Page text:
Velma Knowles is a leadership expert and membership strategist who works with organizations to drive sustainable growth.
Asking members what they want isn’t enough if you’re not listening to what they say and are disconnected from who they are. Find out two ways to really connect with them to boost engagement and build a meaningful relationship.
You already know member engagement matters. Everyone touts it as the silver bullet to save associations. But time and again, it is frustrating to see members lapsing or leaving because of a lack of engagement. Here’s the thing: Member engagement has less to do with getting your members to do something; it’s more about creating a feeling of connection.
There are two critical steps for driving outstanding levels of engagement with your members and getting them to stay.
The critical first step to help drive member engagement is focusing on your members and what they need. To drive outstanding levels of engagement, shift your focus from what your organization wants to what your members need. The best way to make that shift is to listen and pay attention to what your members are saying.
Be fully present with your members because they will know if you are not listening to them. Act on what you learn about what your members are saying. Members will tell you what they want if you ask, listen, and respond. One way to start a member-first focus is to have board members, leaders, and staff, roleplay a day in the life of a member.
To drive outstanding levels of engagement, shift your focus from what your organization wants to what your members need.
Step into their shoes and experience what it feels like to engage with your association. This will help you gain a better understanding of your member value proposition. Your member-first culture is foundational for positioning yourself to better drive outstanding member engagement.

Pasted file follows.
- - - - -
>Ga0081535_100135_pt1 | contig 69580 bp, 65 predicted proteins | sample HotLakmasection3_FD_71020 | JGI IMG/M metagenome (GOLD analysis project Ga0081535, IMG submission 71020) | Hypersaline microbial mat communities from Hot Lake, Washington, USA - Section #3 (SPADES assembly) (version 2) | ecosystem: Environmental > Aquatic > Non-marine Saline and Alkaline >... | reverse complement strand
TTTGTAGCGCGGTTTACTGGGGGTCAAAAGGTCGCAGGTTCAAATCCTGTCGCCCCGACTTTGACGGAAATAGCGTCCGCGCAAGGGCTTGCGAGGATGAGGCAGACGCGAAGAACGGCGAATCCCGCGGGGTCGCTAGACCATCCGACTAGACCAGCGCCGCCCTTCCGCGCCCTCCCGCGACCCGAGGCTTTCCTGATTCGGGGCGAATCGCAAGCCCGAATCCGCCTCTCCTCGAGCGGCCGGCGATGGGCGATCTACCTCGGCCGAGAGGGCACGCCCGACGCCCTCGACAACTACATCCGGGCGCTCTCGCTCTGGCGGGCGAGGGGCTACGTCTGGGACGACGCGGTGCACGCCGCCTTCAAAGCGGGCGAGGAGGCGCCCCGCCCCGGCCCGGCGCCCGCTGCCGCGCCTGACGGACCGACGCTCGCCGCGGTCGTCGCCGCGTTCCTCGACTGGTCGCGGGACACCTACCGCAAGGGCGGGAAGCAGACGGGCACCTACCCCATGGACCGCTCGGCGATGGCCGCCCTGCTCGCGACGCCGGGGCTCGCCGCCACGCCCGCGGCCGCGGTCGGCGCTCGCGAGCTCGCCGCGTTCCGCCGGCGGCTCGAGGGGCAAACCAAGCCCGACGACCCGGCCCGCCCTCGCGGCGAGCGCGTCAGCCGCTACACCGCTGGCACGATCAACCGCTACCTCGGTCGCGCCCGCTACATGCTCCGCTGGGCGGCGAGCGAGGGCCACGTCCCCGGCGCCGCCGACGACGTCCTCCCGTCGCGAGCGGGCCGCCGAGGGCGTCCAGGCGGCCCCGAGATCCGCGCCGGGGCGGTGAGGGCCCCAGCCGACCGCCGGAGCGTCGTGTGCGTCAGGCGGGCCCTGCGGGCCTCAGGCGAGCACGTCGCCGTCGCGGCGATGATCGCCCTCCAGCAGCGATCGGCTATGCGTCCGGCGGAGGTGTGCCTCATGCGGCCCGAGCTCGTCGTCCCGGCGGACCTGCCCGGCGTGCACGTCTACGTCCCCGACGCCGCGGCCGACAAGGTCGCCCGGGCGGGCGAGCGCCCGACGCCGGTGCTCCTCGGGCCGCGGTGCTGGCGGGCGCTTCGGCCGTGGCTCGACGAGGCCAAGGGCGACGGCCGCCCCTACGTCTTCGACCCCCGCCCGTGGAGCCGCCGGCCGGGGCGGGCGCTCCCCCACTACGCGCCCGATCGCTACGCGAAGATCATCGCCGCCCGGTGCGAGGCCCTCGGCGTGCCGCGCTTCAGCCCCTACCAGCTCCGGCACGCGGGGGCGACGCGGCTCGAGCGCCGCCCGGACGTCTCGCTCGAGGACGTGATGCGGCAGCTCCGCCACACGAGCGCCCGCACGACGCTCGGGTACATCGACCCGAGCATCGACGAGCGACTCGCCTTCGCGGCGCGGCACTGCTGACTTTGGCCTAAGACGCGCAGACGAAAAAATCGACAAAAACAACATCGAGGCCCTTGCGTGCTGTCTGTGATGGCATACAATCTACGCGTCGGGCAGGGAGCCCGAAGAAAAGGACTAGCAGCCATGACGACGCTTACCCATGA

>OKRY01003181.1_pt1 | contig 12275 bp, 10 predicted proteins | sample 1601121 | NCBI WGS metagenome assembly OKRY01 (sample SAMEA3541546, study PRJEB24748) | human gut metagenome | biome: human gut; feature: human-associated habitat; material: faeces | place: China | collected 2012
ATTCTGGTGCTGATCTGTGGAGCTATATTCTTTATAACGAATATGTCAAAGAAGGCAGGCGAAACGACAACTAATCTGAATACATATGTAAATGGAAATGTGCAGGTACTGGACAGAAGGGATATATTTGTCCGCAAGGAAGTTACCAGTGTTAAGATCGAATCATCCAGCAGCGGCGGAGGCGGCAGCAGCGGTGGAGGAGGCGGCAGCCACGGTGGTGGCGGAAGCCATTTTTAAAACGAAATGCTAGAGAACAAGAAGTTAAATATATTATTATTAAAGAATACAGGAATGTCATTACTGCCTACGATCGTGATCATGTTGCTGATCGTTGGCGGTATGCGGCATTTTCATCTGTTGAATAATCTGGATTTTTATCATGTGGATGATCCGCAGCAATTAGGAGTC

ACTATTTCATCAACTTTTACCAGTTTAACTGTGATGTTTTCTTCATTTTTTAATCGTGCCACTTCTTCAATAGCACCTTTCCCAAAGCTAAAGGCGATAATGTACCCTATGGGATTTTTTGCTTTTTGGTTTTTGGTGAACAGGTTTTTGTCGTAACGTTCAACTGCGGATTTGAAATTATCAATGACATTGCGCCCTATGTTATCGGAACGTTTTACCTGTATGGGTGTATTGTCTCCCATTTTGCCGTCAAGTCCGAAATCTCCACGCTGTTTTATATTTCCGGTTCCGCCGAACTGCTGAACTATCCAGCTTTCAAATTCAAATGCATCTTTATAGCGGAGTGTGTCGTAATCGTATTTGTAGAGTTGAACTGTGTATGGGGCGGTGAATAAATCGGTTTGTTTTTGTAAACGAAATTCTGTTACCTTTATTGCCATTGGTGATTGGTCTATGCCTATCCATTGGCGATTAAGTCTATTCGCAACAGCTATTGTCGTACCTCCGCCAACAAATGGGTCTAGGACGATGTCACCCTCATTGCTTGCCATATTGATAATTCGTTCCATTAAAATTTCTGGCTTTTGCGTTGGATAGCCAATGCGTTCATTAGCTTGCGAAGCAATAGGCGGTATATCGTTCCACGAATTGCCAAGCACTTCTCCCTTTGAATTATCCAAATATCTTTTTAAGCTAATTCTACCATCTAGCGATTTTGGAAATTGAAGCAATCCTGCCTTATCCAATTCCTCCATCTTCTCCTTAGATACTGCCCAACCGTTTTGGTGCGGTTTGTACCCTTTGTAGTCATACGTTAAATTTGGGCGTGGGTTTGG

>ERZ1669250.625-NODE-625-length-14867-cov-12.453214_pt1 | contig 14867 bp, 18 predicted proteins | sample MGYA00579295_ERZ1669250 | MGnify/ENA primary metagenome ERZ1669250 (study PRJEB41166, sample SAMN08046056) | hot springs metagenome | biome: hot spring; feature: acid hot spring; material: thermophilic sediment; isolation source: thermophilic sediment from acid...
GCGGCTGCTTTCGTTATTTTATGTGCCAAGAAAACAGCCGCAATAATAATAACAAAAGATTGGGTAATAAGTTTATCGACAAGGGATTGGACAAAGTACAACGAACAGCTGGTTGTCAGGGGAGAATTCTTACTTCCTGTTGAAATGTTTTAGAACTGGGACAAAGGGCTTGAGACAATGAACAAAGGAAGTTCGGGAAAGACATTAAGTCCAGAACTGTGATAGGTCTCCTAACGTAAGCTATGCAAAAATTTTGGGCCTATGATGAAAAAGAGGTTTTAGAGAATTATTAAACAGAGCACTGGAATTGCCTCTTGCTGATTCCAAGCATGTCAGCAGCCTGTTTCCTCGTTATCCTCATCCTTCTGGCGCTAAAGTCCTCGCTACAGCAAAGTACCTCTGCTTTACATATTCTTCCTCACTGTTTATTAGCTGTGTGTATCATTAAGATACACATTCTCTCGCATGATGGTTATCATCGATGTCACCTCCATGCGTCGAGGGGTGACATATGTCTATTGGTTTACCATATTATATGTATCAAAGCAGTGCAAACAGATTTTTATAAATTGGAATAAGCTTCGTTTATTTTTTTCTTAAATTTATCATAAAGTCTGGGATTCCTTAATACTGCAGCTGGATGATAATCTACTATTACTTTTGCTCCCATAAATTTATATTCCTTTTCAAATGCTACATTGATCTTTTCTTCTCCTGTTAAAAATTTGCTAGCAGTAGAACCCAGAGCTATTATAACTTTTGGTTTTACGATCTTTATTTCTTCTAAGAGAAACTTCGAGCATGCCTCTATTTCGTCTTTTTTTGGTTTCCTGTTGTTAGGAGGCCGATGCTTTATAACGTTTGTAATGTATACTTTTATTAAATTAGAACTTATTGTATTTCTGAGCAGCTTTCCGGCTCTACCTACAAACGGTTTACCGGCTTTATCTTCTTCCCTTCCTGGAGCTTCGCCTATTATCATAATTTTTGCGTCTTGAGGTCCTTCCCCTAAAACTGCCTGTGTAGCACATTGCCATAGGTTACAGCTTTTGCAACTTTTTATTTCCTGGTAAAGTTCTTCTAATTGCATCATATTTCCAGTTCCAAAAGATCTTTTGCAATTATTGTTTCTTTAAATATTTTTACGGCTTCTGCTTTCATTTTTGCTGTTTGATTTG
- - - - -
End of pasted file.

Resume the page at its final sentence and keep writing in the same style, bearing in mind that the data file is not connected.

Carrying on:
Tip: Member engagement is not an activity—it’s a connection.
The second step to engage your members is creating a “genuine rapport,” which is a sympathetic and empathetic connection with another person. Accomplishing this requires showing concern for your members by putting yourself in their shoes.
A good way to start? Identify something you have in common with them rather than inviting them to your next conference or asking them to sign up for your newsletter. For example, one way you can identify something in common with your members is to ask them. Relationships don’t happen without conversations. The moment your members reach out either in your online community, social media networks, or when they complete their online profile, they are looking for you to have a conservation. Reach out and send them a private message with a nice welcome. Start by sharing a few things about yourself such as, “I like Italian food, taking photos of wildlife, and exercising. How about you?”
This one small step will open the door for your members find common ground with you and to get comfortable with your organization. Moving forward, they will be more willing to share what they need and how your organization can provide the solution. Before you know it, you will move from a conversation to a relationship and your members will feel like they belong.
While encouraging your members to use their benefits is essential, building a relationship with them is just as important. Relationship-building will provide you with the insights you need to ensure that your benefits and offers are relevant to each specific member.
Tip: Personal connections build member engagement—not products.
Armed with a member-first focus and a genuine rapport, you are ready to open the door to drive massive engagement. Imagine having your members feel so connected to you they always want to be a part of your community. Then, think about them raising their hands to volunteer and serve your organization’s cause—not because you asked them to, but because you now have a strong connection with them.
Now picture your members renewing, again and again, because they can’t even imagine not being a part of your organization. If you engage them well, you will not only have members who feel like they belong, you will have members who believe.